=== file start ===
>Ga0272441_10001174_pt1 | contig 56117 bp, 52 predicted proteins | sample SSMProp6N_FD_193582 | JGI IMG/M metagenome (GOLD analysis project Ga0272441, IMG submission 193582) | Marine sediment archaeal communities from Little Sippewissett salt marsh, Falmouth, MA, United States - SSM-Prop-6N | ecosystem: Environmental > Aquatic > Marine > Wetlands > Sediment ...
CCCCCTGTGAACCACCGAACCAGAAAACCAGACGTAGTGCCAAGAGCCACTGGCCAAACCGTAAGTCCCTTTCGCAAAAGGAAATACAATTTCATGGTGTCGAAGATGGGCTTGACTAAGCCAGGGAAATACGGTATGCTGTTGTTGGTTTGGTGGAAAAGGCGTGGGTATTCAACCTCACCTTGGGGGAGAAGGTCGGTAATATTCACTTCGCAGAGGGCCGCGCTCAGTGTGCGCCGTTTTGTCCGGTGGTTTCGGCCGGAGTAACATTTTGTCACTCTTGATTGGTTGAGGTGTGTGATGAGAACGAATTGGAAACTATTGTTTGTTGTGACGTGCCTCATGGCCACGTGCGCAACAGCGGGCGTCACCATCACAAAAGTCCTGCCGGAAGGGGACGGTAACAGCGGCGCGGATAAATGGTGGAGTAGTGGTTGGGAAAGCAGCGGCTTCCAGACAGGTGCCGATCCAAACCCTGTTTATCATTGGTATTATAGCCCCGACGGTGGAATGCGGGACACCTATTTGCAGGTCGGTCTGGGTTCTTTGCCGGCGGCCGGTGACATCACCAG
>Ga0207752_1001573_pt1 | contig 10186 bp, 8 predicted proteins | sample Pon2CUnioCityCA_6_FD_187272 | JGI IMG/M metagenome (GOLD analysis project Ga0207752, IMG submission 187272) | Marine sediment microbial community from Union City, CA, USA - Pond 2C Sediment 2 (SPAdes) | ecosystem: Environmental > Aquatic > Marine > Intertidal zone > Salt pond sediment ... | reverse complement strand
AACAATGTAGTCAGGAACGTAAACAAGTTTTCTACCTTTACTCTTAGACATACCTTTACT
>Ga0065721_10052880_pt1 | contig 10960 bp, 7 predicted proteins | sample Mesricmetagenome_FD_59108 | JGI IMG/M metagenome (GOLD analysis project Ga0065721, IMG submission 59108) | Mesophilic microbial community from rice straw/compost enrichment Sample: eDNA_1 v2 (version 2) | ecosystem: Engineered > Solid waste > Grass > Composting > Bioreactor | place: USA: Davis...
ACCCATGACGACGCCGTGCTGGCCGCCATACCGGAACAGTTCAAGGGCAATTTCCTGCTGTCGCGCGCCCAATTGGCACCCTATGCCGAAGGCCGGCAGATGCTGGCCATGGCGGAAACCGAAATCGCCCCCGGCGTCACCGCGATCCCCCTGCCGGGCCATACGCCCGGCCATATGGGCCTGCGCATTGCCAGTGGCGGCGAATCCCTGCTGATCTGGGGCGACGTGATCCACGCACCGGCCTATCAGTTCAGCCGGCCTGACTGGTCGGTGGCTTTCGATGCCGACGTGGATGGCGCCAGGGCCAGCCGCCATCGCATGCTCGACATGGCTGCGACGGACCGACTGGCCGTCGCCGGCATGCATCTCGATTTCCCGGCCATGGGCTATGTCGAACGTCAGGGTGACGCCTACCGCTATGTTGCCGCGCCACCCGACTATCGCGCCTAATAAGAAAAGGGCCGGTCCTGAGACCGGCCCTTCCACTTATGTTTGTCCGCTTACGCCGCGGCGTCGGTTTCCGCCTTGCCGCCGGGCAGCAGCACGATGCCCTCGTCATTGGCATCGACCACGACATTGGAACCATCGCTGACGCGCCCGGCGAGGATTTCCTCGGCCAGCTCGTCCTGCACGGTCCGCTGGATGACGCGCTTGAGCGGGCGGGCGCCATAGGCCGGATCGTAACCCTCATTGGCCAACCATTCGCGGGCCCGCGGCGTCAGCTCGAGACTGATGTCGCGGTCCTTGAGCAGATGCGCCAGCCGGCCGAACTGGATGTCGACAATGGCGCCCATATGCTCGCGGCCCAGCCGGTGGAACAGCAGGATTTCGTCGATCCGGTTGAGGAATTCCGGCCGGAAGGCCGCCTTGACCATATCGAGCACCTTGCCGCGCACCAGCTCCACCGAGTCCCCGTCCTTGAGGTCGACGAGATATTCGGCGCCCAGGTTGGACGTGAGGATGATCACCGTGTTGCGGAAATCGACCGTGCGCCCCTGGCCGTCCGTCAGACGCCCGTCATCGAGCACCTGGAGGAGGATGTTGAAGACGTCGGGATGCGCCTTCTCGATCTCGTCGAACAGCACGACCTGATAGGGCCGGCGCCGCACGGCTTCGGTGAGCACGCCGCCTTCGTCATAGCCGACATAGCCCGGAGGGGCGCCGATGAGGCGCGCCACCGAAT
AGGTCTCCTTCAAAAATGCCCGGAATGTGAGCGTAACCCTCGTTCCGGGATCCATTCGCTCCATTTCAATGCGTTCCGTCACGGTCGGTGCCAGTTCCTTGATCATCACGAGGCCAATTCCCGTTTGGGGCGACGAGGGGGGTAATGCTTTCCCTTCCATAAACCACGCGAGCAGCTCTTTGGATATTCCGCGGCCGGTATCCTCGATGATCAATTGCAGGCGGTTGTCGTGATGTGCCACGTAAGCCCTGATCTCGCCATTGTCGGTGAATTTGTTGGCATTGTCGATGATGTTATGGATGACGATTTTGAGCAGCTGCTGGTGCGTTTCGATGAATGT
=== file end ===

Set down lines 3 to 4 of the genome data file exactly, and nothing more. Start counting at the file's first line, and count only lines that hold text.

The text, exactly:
>Ga0207752_1001573_pt1 | contig 10186 bp, 8 predicted proteins | sample Pon2CUnioCityCA_6_FD_187272 | JGI IMG/M metagenome (GOLD analysis project Ga0207752, IMG submission 187272) | Marine sediment microbial community from Union City, CA, USA - Pond 2C Sediment 2 (SPAdes) | ecosystem: Environmental > Aquatic > Marine > Intertidal zone > Salt pond sediment ... | reverse complement strand
AACAATGTAGTCAGGAACGTAAACAAGTTTTCTACCTTTACTCTTAGACATACCTTTACT